I was reading John S. Burnett’s Where Soldiers Fear To Tread today and came across a passage that resonated with me. The book is his personal story of his time as a relief worker in Somalia during the 1997-98 flood relief operations. His story is one of survival, everyday heroics, and the struggle to find his purpose in the chaos.
While working to begin river operations in the Jubba Region (Southern Somalia) based out of Kismayo, he meets another relief worker who comes to equip his speedboat with a HF radio. This man, Mike Dunne, had just come from the conflict in Kosovo where he was equipping the UN Peacekeeping forces with communications and was eager to get the job completed and get out of Somalia, one of the most dangerous places in the world. Through their conversation, Dunne mentions that the WFP (World Food Program) had begun training people how to cope. The following exchange took place:
“Cope? I can cope.”
“How do you know? You haven’t left yet. We all think we can handle it. If you are one in a million who is not affected by this , then you got something missing. No, you wait until you try to return to normal life. It is the withdrawal, mate, going home, trying to pick up where you left off. That is when you see yourself . They say you are on your own in the field, but believe me, you are on your own when you get back home.”
You see, this is something we all miss. How do you pick up the pieces when you return home? Come back to your old life?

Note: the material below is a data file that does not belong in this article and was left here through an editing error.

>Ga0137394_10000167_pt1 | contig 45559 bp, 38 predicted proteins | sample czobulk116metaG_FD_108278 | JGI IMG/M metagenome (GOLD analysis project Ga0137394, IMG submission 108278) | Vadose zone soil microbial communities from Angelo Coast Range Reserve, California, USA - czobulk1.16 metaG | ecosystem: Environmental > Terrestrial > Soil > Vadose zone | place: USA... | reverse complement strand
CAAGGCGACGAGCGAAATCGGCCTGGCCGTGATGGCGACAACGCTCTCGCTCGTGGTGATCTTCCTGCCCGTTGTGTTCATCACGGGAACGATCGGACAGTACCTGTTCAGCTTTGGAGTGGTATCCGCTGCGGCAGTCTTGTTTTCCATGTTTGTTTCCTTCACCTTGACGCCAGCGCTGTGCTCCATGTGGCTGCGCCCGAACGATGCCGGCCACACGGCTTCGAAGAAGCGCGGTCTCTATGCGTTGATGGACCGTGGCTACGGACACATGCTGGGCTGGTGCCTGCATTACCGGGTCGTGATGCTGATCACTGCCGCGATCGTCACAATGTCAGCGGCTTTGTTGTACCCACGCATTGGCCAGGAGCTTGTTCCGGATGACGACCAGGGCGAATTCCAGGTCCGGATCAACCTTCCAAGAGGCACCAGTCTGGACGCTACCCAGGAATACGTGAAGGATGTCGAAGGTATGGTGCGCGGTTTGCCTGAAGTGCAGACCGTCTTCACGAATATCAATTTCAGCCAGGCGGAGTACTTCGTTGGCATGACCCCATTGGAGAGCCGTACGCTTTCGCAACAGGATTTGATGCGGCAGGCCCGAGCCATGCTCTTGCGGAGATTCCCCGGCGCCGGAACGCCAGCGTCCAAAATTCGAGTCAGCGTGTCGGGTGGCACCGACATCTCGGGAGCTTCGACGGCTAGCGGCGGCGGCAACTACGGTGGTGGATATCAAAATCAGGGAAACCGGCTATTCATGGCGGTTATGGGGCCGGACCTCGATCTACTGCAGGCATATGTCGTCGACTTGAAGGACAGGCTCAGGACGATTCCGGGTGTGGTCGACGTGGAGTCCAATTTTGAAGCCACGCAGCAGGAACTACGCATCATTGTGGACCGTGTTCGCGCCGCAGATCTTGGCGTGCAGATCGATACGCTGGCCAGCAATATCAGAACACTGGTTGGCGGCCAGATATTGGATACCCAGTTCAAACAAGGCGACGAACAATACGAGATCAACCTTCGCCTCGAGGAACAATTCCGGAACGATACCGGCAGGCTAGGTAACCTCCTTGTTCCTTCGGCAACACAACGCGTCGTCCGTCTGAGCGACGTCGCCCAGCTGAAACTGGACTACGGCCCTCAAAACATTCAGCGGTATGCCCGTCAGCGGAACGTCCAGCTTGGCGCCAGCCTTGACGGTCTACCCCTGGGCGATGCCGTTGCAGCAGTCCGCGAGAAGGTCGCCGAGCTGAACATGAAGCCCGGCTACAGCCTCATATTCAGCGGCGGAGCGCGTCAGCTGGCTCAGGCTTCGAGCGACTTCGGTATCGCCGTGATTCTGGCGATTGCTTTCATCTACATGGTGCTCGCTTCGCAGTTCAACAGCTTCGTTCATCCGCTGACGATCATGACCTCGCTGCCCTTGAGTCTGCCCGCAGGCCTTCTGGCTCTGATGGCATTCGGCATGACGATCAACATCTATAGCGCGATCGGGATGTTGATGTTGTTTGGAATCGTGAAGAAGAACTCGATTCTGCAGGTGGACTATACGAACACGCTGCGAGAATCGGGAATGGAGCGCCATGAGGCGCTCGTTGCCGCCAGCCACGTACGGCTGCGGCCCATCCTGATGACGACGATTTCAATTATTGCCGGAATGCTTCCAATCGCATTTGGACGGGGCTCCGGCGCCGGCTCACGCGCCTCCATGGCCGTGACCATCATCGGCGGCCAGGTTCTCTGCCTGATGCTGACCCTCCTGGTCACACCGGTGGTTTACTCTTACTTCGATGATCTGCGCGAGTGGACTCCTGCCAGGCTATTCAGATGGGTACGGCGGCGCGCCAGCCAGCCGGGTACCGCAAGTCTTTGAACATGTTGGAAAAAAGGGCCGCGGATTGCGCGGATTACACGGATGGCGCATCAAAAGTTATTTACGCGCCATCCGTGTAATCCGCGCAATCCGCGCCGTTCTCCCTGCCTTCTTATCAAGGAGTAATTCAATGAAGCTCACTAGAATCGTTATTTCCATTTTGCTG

This is an issue that is bigger than the military and civilian workers in combat zones, but Missionaries out in the field, National Service Volunteers who leave home to serve for a year or two (or four). You are not the same person you were. Even if you come home tomorrow. Even if you’ve only been gone for a week or a couple days. Your experiences have changed you.
When I returned from Uganda, the things I saw changed me. I didn’t know how to express the pain, the suffering, the unfiltered joy that I experienced there. How can you find the words to speak about something you have not been able to process? How do you cope with seeing things that you never knew you would experience? Seeing death? Poverty? Being loved unconditionally?
I didn’t know how to cope with it all. Nobody ever told me what it would be like to feel alone. Like nobody else would know what I’ve experienced. Nobody told me how to share, to process, to work through the memories.
Oh, I know my experiences are nothing like Burnett’s in Somalia. I wasn’t facing death each day. I wasn’t in a war zone. Physically.
I know too many people who have returned from the missions field, or from serving with the military, or in AmeriCorps who returned home and have found themselves wandering. Lost among people they used to know, who used to know them. We have changed, our desires and dreams have shifted. Out thoughts return to the struggles we faced, and we can no longer handle the peaceful stillness of how things used to be.
You see, we all return homes as strangers. We all have to figure out how we are going to cope with this new experience.
Many of us have caught the bug. Home is no longer the same, so we continue to wander. We learn how to tell our story, to share these experiences. Some of us get lost within ourselves and others change and adapt more quickly. We learn to cope through writing, sharing, or burring it deep within our hearts, forever holding it in until one day it bursts out in an explosion of creativity, fear, and/or pain.
I share this so that we, as family and friends of those strangers returning to us, know that it will never be easy. No number of classes or trainings will prepare us to return to the lives we once held. And figuring out how we cope with our new selves takes time. So, be patient. Love unconditionally. And give them space to grow into the man or woman they have become.